(National Science Foundation Award Number #1849291)
This research tackles the problem of constructing a communication map of a known environment using multiple robots. A communication map encodes information on whether two robots can communicate when they are at two arbitrary locations and plays a fundamental role for a multi-robot system deployment to reliably and effectively achieve a variety of tasks, such as environmental monitoring and exploration. Previous work typically considered only scenarios with a fixed base station and designed offline methods, which did not exploit data collected online by the robots.
This paper proposes Gaussian Process-based online methods to efficiently build a communication map with multiple robots. Such robots form a mesh network, where there is no fixed base station. Specifically, we provide two leader-follower online sensing strategies to coordinate and guide the robots while collecting data. Furthermore, we improve the performance and computational efficiency by exploiting prior communication models that can be built from the physical map of the environment. Extensive experimental results in simulation and with a team of TurtleBot 2 platforms validate the approach.
(Alberto Quattrini Li, Phani Krishna Penumarthi, Jacopo Banfi, Nicola Basilico, Jason M. O'Kane, Ioannis Rekleitis, Srihari Nelakuditi, Francesco Amigoni. Multi-robot Online Sensing Strategies for the Construction of Communication Maps. Autonomous Robots, 2019)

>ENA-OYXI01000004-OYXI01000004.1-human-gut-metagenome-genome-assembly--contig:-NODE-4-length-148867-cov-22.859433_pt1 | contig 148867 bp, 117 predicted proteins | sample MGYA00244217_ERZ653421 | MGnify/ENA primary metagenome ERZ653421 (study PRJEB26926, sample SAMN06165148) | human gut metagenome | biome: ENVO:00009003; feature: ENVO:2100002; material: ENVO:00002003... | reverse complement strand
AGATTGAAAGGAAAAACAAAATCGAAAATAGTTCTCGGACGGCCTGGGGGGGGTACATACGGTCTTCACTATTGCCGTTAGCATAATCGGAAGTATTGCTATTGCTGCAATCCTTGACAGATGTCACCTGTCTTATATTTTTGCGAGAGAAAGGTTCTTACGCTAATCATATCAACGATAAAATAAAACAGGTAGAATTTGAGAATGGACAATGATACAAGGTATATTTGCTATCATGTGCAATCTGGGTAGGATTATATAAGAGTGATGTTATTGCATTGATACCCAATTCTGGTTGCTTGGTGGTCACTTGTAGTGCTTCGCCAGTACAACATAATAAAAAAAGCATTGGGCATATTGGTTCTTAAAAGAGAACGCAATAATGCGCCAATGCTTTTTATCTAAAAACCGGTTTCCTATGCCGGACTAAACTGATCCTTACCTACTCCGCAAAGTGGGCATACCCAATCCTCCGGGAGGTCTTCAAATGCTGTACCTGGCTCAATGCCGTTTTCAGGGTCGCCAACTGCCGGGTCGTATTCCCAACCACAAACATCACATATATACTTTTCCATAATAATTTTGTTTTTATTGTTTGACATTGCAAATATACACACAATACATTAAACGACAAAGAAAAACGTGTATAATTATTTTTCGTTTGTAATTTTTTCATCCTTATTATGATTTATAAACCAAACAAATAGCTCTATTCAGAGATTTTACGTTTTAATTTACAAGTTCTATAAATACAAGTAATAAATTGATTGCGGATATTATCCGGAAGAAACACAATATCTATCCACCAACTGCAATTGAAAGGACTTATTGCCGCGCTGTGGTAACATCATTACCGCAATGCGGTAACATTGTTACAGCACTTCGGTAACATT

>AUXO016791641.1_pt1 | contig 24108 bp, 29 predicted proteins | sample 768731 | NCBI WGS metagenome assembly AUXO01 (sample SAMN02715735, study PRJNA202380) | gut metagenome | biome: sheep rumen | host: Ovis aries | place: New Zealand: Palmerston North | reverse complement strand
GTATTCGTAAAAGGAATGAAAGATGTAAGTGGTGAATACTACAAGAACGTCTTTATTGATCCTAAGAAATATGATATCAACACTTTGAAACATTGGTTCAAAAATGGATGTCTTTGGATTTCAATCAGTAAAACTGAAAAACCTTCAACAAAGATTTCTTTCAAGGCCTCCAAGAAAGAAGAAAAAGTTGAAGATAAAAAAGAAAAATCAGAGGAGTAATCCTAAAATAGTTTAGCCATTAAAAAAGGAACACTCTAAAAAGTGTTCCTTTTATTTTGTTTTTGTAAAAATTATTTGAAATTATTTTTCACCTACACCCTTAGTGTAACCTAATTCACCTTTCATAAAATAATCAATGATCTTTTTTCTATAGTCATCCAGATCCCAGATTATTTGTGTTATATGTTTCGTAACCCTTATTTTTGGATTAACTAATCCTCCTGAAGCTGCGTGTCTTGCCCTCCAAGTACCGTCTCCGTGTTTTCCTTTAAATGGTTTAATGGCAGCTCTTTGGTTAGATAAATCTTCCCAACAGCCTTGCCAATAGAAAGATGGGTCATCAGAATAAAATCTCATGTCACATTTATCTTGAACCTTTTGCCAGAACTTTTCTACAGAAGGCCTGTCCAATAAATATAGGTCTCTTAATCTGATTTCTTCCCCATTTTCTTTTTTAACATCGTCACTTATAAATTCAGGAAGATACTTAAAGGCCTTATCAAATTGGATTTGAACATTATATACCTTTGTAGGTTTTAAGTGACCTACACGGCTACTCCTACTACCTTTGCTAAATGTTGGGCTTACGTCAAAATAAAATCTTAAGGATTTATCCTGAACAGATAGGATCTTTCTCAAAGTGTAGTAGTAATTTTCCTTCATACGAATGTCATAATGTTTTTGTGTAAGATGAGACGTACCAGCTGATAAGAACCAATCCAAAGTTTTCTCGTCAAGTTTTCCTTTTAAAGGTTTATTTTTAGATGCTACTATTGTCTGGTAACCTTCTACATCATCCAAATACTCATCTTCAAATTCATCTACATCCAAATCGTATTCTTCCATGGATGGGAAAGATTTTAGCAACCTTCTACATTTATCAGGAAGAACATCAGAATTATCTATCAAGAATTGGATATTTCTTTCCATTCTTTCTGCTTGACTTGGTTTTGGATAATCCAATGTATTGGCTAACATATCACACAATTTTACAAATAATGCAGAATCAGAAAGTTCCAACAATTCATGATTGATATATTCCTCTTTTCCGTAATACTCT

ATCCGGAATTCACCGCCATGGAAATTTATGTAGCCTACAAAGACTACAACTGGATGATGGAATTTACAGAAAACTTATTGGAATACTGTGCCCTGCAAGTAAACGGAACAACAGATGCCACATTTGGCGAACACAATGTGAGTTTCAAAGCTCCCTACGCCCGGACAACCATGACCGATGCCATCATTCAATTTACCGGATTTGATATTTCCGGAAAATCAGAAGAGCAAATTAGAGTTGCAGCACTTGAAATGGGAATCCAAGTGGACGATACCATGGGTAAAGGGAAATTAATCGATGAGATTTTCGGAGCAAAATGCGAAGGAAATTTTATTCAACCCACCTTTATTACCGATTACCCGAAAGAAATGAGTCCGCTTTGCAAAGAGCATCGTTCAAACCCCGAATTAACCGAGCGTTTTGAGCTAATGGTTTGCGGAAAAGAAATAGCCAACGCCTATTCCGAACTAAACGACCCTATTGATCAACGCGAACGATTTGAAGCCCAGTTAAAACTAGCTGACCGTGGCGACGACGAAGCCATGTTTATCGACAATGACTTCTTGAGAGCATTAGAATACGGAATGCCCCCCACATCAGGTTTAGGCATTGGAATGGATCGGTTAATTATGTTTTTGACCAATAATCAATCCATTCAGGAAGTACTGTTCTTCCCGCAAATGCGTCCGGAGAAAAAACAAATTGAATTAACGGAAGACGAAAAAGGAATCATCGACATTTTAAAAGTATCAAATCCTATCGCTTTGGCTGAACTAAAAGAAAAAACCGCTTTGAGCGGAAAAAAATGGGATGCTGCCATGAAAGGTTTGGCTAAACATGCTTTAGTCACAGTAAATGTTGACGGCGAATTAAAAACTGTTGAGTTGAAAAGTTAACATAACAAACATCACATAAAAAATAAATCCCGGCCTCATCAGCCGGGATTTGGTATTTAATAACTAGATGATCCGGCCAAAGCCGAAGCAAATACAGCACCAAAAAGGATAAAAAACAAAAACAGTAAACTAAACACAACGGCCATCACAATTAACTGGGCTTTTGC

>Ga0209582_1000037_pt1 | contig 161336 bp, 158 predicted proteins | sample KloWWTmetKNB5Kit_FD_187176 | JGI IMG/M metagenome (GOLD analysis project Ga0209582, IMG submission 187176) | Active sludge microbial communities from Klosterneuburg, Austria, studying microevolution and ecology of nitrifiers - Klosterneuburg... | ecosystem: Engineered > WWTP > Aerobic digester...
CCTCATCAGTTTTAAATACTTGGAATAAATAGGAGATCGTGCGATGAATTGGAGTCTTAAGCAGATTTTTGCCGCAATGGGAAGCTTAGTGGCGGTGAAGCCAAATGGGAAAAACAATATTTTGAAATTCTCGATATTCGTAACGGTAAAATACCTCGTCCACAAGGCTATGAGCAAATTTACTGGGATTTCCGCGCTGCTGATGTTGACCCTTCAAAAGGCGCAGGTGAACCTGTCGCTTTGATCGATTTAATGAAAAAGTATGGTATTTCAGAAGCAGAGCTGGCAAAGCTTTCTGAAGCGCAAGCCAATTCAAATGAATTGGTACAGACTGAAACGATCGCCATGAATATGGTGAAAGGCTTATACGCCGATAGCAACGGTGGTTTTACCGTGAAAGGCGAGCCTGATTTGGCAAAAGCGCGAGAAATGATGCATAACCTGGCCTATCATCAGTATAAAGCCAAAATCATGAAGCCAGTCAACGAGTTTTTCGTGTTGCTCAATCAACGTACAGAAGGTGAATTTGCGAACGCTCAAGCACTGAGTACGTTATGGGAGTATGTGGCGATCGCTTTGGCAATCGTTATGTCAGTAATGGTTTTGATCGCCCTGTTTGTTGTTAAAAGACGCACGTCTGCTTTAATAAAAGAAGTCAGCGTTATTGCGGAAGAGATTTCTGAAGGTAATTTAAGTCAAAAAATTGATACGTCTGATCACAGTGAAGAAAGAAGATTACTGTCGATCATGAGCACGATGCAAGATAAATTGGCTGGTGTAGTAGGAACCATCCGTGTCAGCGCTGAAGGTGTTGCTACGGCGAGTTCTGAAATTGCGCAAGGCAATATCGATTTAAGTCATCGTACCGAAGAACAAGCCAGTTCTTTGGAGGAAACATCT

Environmental monitoring and surveying operations on rivers currently are performed primarily with manually-operated boats. In this domain, autonomous coverage of areas is of vital importance, for improving both the quality and the efficiency of coverage. This research leverages human expertise in river exploration and data collection strategies to automate and optimize these processes using autonomous surface vehicles (ASVs). In particular, three deterministic algorithms for both partial and complete coverage of a river segment are proposed, providing varying path length, coverage density, and turning patterns. These strategies resulted in increases in accuracy and efficiency compared to human performance. The proposed methods were extensively tested in simulation using maps of real rivers of different shapes and sizes. In addition, to verify their performance in real world operations, the algorithms were deployed successfully on several parts of the Congaree River in South Carolina, USA, resulting in total of more than 35km of coverage trajectories in the field.
(Nare Karapetyan, Adam Braude, Jason Moulton, Joshua A. Burstein, Scott White, Jason M. O'Kane, Ioannis Rekleitis. Riverine Coverage for Large Scale Surveying Operations. In Proc. IEEE/RSJ International Conference on Intelligent Robots and Systems, 2019)